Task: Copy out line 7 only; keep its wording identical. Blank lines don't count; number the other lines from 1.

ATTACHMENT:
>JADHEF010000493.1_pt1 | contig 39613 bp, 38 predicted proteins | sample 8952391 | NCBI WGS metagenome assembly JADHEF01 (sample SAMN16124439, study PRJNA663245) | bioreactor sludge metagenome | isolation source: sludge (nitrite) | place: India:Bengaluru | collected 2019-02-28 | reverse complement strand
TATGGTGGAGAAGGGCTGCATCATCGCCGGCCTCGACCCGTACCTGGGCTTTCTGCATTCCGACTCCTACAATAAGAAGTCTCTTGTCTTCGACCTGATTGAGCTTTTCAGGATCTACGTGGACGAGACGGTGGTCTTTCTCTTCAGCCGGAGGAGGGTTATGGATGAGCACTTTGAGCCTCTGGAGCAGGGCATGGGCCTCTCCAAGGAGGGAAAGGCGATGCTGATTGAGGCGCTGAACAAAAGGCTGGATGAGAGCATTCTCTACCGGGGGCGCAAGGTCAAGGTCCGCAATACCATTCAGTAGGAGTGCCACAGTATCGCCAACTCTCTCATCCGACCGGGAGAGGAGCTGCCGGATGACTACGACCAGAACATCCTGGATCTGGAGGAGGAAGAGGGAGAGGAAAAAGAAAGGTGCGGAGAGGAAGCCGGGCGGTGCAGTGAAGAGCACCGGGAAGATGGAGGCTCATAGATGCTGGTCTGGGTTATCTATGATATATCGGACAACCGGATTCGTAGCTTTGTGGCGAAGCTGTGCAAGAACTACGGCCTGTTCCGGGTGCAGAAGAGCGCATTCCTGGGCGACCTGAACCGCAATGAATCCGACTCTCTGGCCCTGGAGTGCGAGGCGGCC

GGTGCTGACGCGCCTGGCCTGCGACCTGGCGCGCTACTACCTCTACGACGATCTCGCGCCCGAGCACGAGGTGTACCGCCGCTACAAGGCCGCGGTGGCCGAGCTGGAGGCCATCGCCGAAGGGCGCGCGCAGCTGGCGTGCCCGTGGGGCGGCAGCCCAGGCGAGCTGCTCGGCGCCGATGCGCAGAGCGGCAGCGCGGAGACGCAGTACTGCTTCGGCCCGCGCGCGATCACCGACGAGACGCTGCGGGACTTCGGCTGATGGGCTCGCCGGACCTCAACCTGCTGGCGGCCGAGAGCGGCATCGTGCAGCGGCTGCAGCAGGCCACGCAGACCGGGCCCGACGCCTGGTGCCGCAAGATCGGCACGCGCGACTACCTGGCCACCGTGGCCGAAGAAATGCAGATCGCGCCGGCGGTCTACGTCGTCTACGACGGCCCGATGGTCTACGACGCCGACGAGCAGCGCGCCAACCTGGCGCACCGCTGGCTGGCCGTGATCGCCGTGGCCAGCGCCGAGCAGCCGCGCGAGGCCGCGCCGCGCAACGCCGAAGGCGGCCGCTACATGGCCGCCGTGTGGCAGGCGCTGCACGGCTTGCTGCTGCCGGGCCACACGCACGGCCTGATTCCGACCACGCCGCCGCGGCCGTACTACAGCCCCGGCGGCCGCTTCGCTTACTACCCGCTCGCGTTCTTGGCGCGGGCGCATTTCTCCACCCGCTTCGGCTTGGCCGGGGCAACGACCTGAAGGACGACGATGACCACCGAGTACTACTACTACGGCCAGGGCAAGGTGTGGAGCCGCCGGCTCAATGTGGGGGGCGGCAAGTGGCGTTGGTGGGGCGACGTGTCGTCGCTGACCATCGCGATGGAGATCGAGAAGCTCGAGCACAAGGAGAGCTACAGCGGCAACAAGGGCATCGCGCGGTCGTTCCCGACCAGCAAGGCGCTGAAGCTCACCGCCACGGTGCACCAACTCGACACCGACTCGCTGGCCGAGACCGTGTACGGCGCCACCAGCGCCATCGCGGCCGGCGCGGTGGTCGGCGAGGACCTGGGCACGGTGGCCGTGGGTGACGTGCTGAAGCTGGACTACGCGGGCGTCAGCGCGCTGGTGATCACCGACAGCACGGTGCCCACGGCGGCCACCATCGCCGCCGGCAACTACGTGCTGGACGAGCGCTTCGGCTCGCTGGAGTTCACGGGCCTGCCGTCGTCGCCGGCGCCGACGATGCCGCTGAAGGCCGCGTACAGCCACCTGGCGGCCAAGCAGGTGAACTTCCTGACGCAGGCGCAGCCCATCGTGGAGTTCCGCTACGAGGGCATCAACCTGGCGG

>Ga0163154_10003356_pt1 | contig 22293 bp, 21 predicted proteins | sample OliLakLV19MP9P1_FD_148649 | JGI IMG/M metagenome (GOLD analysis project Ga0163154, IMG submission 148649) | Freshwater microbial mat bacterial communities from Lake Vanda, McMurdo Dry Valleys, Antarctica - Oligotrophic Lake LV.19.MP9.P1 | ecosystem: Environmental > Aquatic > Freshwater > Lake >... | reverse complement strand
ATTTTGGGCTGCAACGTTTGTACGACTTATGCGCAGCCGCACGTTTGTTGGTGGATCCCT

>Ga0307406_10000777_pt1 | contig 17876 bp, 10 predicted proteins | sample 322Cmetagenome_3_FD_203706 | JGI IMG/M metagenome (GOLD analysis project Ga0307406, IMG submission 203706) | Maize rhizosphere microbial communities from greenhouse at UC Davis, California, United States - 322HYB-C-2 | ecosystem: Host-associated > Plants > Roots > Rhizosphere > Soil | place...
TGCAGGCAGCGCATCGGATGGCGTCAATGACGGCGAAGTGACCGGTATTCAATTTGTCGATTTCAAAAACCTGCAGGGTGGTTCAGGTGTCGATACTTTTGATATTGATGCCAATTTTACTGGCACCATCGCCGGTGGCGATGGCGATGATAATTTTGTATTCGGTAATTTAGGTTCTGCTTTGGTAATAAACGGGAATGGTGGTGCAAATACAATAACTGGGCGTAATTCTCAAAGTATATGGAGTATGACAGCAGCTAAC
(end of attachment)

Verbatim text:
TGCAGGCAGCGCATCGGATGGCGTCAATGACGGCGAAGTGACCGGTATTCAATTTGTCGATTTCAAAAACCTGCAGGGTGGTTCAGGTGTCGATACTTTTGATATTGATGCCAATTTTACTGGCACCATCGCCGGTGGCGATGGCGATGATAATTTTGTATTCGGTAATTTAGGTTCTGCTTTGGTAATAAACGGGAATGGTGGTGCAAATACAATAACTGGGCGTAATTCTCAAAGTATATGGAGTATGACAGCAGCTAAC